Chandra image of the Hubble Deep Field-North + Large (2989 x 3000, 300 ppi)
+ Medium (500 x 502, 72 ppi)
+ Small (100 x 100, 72 ppi)

Shown is an extremely deep Chandra X-ray Observatory image of the Hubble Deep Field-North (HDF-N), the most intensively studied patch of the night sky at all wavelengths from radio to X-ray. This image is thus the best combination of the deepest imaging capabilities available in both the optical and X-ray regimes. + Read More

Hubble Deep Field-North. Left, and the Chandra Deep Field-North, right + Large (3000 x 1431, 300 ppi)
+ Medium (500 x 239, 72 ppi)
+ Small (100 x 100, 72 ppi)

This side-by-side presentation of the Hubble Deep Field-North (left) and the Chandra Deep Field-North (right) clearly demonstrates the importance of looking at the Universe in both the optical and X-ray regimes. Twelve X-ray sources are detected in the HDF-N. The false colors represent the "X-ray color" of the objects. Objects that appear more red are cooler in the X-ray band, while objects that appear more blue are hotter in the X-ray band. + Read More

Chandra image of HGC 62 galaxy group + Large (2242 x 2250, 300 ppi)
+ Medium (500 x 502, 72 ppi)
+ Small (100 x 100, 72 ppi)

A new Chandra image shows remarkable detail and complexity in the central region of the compact galaxy group known as HGC 62. Such galaxy groups, which contain fewer galaxies than the better-known galaxy clusters, are an important class of objects because they may serve as cosmic building blocks in the large-scale structure of the Universe. + Read More

Galaxy cluster 3C294 + Large (2356 x 2356, 300 ppi)
+ Medium (565 x 565, 72 ppi)
+ Small (100 x 100, 72 ppi)

This Chandra image shows hot gas enveloping the extremely distant galaxy known as 3C294. Astronomers believe this is the most distant cluster of galaxies ever detected in X-rays, capturing it when the universe was only 20 percent of its current age. The existence of such a faraway cluster may have important implications for how the universe evolved. + Read More

Sagittarius A East + Large (2250 x 2250, 300 ppi)
+ Medium (500 x 500, 72 ppi)
+ Small (100 x 100, 72 ppi)

This Chandra X-ray image shows the relationship between the black hole Sagittarius A* and the supernova remnant Sagittarius A East, both of which are located in the center of our galaxy in the constellation Sagittarius. For the first time, astronomers using Chandra were able to separate the supernova remnant, Sagittarius A East, from other complex structures in the center of the Milky Way. From the Chandra image, scientists can clearly see that Sagittarius A East surrounds Sagittarius A*, the Milky Way's central black hole found near the white dots in the lower-right portion of the central object. + Read More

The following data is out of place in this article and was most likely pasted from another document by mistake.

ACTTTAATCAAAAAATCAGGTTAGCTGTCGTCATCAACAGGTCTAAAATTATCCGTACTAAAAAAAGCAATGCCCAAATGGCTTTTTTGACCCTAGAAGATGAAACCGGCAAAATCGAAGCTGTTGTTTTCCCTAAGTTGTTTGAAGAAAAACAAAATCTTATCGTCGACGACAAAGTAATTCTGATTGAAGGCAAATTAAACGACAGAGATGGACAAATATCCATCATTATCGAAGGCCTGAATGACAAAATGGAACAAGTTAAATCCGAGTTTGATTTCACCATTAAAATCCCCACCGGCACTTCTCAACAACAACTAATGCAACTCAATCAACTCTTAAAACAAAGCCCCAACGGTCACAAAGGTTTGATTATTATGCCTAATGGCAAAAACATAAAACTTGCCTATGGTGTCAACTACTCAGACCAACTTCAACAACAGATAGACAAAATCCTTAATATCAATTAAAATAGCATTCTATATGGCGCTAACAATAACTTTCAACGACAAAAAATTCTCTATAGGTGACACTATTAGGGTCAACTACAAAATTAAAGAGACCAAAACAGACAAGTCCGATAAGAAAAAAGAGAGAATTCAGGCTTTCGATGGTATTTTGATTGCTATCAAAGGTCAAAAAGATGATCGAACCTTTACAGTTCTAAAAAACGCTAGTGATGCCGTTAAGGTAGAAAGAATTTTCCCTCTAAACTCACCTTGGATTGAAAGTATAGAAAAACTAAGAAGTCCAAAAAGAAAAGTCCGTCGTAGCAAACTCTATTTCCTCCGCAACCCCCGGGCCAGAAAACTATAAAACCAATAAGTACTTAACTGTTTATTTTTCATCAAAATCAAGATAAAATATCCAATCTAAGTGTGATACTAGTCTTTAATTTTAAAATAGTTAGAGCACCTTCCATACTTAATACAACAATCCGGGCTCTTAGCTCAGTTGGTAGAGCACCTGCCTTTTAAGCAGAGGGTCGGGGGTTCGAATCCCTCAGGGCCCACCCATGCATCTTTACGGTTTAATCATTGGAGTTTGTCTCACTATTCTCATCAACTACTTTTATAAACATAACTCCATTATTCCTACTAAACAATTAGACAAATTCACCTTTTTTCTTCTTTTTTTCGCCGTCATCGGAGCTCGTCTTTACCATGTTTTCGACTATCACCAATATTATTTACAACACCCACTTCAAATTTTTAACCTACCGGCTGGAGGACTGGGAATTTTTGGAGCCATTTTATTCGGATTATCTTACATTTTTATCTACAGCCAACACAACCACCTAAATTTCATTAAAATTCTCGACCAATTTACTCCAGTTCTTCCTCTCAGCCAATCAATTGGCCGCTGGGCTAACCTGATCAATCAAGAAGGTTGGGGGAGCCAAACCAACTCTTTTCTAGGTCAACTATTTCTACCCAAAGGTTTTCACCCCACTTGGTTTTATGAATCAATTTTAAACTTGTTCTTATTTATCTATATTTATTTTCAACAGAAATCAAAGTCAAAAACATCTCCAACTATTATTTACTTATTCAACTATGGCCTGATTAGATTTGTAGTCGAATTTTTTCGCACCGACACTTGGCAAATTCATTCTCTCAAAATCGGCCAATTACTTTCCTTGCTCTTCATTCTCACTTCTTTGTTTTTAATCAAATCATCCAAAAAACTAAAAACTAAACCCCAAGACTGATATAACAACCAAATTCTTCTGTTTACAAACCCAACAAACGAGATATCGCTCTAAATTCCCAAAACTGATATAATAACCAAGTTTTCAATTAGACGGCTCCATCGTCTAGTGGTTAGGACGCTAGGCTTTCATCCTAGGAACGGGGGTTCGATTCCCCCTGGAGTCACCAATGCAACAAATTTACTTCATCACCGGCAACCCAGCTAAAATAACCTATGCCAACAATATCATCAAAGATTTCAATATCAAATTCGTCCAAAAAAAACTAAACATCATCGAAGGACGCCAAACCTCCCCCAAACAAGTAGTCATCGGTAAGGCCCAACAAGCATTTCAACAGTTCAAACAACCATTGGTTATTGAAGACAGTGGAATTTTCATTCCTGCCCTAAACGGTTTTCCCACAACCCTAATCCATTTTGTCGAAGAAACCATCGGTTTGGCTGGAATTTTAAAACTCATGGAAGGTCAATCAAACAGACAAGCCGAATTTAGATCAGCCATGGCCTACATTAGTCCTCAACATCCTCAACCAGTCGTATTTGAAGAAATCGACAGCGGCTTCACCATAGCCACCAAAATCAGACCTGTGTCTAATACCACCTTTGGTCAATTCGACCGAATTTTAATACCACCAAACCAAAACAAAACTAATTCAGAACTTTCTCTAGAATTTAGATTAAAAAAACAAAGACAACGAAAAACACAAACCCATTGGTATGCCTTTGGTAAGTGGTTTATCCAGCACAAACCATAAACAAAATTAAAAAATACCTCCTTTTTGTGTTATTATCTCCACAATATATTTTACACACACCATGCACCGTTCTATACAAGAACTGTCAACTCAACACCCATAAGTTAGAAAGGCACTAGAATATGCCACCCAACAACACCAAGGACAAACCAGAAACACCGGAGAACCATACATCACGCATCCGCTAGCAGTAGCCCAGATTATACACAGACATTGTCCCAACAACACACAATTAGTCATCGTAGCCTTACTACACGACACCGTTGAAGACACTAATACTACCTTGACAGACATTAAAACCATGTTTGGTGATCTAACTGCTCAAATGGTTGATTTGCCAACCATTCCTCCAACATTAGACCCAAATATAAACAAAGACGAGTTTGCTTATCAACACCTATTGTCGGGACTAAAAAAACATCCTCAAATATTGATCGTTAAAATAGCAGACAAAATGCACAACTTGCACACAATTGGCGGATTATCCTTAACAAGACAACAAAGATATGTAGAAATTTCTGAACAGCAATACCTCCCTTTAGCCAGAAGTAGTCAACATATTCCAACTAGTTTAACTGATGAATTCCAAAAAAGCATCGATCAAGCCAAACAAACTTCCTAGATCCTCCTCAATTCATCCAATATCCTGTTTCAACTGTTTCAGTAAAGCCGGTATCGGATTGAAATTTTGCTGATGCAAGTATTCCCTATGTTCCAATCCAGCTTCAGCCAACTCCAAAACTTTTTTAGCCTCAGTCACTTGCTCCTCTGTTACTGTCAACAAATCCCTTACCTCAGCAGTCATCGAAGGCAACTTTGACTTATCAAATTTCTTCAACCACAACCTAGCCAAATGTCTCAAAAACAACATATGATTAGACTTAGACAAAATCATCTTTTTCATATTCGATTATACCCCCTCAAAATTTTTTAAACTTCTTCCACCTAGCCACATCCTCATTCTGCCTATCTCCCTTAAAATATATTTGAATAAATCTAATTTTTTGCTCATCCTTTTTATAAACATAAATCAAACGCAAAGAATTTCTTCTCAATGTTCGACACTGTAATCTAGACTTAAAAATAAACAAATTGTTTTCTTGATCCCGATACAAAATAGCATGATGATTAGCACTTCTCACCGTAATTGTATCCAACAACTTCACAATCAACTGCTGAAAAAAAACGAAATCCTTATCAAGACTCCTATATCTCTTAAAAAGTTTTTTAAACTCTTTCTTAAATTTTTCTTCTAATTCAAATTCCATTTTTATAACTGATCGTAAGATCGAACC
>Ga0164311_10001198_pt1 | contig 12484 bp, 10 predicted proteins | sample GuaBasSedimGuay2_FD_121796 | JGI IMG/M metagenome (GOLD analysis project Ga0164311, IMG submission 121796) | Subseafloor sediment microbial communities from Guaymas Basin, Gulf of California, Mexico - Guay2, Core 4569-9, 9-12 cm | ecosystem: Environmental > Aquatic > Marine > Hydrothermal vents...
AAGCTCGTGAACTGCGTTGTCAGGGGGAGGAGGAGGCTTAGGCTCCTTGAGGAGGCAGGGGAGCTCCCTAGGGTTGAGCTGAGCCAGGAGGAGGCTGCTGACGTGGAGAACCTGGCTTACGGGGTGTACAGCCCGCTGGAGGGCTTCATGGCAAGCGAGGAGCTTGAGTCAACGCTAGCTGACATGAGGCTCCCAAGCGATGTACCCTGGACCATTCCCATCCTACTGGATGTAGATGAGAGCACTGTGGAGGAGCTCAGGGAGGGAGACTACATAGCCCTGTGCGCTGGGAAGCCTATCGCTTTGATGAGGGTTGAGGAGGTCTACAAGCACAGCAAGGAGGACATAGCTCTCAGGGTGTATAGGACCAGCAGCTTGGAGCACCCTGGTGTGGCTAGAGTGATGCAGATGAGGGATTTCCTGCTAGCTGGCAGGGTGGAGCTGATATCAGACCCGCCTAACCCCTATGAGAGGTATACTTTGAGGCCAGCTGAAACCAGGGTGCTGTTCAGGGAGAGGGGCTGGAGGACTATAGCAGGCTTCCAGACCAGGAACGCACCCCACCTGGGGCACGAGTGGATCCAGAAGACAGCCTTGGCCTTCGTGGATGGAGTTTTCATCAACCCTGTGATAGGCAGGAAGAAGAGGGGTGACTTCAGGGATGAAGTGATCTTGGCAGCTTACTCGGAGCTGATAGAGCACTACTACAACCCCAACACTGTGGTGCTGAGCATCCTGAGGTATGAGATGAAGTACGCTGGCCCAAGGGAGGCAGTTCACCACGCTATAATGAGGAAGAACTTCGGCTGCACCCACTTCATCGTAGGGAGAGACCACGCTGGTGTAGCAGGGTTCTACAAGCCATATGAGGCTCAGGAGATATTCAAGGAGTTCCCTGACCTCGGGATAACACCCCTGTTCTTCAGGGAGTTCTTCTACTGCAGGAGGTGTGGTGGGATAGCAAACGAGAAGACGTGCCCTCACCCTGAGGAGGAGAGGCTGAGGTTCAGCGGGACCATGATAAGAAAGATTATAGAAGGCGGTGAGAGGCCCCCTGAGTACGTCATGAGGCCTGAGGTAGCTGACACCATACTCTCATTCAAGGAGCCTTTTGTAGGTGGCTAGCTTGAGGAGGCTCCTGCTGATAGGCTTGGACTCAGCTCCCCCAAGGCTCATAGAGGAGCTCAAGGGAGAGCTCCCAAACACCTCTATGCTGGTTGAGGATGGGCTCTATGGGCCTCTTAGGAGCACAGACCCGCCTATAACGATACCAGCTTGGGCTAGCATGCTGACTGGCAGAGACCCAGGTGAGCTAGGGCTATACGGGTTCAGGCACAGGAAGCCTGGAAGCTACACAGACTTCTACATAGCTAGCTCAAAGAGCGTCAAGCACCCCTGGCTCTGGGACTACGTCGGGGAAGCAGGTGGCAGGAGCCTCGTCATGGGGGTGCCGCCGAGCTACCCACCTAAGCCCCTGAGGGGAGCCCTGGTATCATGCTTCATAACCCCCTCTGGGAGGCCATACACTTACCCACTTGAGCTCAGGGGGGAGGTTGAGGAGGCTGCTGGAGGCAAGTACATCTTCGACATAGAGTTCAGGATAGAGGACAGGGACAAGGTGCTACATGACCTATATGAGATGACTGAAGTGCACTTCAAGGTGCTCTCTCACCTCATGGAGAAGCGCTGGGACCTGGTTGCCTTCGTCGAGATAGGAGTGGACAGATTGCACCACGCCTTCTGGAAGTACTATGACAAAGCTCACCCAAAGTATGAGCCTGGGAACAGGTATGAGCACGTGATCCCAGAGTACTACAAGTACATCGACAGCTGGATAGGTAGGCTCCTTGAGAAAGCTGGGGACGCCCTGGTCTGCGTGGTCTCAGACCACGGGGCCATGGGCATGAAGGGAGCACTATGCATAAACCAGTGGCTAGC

NGC 3603 + Large (3030 x 2401, 300 ppi)
+ Medium (500 x 396, 72 ppi)
+ Small (100 x 100, 72 ppi)

NGC 3603 is a bustling region of star birth in the Carina spiral arm of the Milky Way galaxy, about 20,000 light-years from Earth. For the first time, this Chandra image resolves the multitude of individual X-ray sources in this star-forming region. The intensity of the X-rays observed by Chandra are depicted by the various colors in this image. Green represents lower intensity sources, while purple and red indicate increasing X-ray intensity. Specifically, the Chandra image reveals dozens of extremely massive stars born in a burst of star formation about two million years ago. + Read More

Chandra uncovers new evidence for event horizons surrounding black holes + Large (2254 x 1742, 300 ppi)
+ Medium (500 x 247, 72 ppi)
+ Small (100 x 100, 72 ppi)

(Top) Gas from the companion star is drawn by gravity onto the black hole in a swirling pattern. As the gas nears the event horizon, a strong gravitational redshift makes it appear redder and dimmer. When the gas finally crosses the event horizon, it disappears from view. Because of this, the region within the event horizon appears black. (Bottom)As above, gas from the companion star flows down onto the collapsed star--in this case a neutron star instead of a black hole. As the gas approaches the neutron star, a similar gravitational redshift makes the gas appear redder and dimmer. However, when the gas strikes the solid surface of the neutron star, it glows brightly. + Read More

NGC6543 Cat's Eye Nebula + Large (2254 x 1113, 300 ppi)
+ Medium (500 x 247, 72 ppi)
+ Small (100 x 100, 72 ppi)

(Left image) The X-ray data from the Chandra X-ray Observatory have revealed a bright central star surrounded by a cloud of multimillion-degree gas in the planetary nebula known as the Cat's Eye. (Right image) This composite image of Chandra and Hubble Space Telescope data offers astronomers an opportunity to compare where the hotter, X-ray emitting gas appears in relation to the cooler material seen in optical wavelengths. + Read More